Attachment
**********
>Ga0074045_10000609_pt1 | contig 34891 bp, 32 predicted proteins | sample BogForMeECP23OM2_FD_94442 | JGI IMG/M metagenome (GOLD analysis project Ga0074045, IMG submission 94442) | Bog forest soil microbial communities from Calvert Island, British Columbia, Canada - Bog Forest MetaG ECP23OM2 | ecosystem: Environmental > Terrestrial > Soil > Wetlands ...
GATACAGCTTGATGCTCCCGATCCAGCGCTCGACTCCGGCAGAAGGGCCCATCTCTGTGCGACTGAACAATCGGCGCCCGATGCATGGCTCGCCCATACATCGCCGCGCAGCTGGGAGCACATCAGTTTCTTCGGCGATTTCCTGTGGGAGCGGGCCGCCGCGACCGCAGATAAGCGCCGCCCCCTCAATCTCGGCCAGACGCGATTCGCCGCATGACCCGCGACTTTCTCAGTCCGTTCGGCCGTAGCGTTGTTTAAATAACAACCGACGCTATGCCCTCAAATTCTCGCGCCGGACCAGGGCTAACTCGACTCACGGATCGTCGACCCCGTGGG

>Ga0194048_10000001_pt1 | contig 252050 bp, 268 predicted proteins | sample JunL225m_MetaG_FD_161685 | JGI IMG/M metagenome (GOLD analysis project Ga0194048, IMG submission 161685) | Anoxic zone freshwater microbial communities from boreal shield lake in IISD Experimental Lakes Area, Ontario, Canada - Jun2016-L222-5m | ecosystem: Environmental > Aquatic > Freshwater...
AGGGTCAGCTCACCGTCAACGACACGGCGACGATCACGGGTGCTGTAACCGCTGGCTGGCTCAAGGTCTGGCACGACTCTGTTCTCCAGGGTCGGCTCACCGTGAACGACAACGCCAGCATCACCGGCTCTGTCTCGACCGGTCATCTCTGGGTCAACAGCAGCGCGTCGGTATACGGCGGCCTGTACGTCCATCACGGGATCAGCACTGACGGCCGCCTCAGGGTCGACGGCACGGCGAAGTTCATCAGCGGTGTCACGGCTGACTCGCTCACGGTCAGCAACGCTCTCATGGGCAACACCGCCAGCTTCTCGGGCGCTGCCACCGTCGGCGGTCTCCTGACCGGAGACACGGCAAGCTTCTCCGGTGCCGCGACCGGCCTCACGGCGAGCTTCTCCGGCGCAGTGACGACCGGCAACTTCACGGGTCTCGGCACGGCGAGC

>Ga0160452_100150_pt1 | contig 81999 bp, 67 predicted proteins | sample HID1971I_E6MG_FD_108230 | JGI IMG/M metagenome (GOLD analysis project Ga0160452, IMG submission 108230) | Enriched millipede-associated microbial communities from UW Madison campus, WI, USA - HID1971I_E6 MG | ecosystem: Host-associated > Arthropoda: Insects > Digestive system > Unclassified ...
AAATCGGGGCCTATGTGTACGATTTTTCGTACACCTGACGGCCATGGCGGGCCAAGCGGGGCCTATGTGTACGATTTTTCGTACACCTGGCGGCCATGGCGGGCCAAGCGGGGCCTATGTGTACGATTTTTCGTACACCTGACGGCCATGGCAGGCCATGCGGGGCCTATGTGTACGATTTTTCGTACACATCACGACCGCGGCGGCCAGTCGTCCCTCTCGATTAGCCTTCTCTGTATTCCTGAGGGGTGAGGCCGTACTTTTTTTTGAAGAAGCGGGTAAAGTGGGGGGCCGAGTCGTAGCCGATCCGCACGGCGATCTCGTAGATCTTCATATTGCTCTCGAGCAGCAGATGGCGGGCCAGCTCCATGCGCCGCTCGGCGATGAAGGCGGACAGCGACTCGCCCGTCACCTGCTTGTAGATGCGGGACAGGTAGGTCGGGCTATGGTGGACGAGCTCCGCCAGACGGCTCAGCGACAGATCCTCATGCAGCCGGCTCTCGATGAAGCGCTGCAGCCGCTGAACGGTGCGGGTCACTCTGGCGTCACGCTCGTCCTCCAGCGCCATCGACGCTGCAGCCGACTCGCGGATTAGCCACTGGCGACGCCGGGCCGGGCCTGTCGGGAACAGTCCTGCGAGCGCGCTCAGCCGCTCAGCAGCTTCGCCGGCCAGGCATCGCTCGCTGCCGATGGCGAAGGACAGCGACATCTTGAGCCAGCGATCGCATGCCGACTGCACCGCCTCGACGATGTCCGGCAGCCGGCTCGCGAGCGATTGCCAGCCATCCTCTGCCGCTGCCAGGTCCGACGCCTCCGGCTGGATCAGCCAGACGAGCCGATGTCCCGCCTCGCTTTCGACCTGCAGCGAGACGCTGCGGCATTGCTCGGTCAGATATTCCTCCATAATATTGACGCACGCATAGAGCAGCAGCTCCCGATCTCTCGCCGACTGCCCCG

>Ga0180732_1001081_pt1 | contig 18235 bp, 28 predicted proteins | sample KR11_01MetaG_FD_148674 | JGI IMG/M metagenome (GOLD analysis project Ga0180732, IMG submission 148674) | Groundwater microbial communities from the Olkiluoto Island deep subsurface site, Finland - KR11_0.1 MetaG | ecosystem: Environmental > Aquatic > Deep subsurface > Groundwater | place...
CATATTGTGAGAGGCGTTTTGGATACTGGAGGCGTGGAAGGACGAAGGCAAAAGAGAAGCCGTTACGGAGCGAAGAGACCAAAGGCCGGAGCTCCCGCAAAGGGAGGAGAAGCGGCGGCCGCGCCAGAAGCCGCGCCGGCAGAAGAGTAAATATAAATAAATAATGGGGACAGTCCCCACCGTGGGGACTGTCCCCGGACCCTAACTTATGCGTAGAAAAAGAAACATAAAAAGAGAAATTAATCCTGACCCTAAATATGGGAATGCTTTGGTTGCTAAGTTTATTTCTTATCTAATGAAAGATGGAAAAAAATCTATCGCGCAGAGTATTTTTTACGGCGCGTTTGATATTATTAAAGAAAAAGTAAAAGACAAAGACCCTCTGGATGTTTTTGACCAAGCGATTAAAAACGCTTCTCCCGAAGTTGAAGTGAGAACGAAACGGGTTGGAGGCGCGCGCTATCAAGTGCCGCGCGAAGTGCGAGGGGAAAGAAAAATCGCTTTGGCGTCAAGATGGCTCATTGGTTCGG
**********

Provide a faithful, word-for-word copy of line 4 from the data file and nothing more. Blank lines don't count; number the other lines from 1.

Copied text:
AGGGTCAGCTCACCGTCAACGACACGGCGACGATCACGGGTGCTGTAACCGCTGGCTGGCTCAAGGTCTGGCACGACTCTGTTCTCCAGGGTCGGCTCACCGTGAACGACAACGCCAGCATCACCGGCTCTGTCTCGACCGGTCATCTCTGGGTCAACAGCAGCGCGTCGGTATACGGCGGCCTGTACGTCCATCACGGGATCAGCACTGACGGCCGCCTCAGGGTCGACGGCACGGCGAAGTTCATCAGCGGTGTCACGGCTGACTCGCTCACGGTCAGCAACGCTCTCATGGGCAACACCGCCAGCTTCTCGGGCGCTGCCACCGTCGGCGGTCTCCTGACCGGAGACACGGCAAGCTTCTCCGGTGCCGCGACCGGCCTCACGGCGAGCTTCTCCGGCGCAGTGACGACCGGCAACTTCACGGGTCTCGGCACGGCGAGC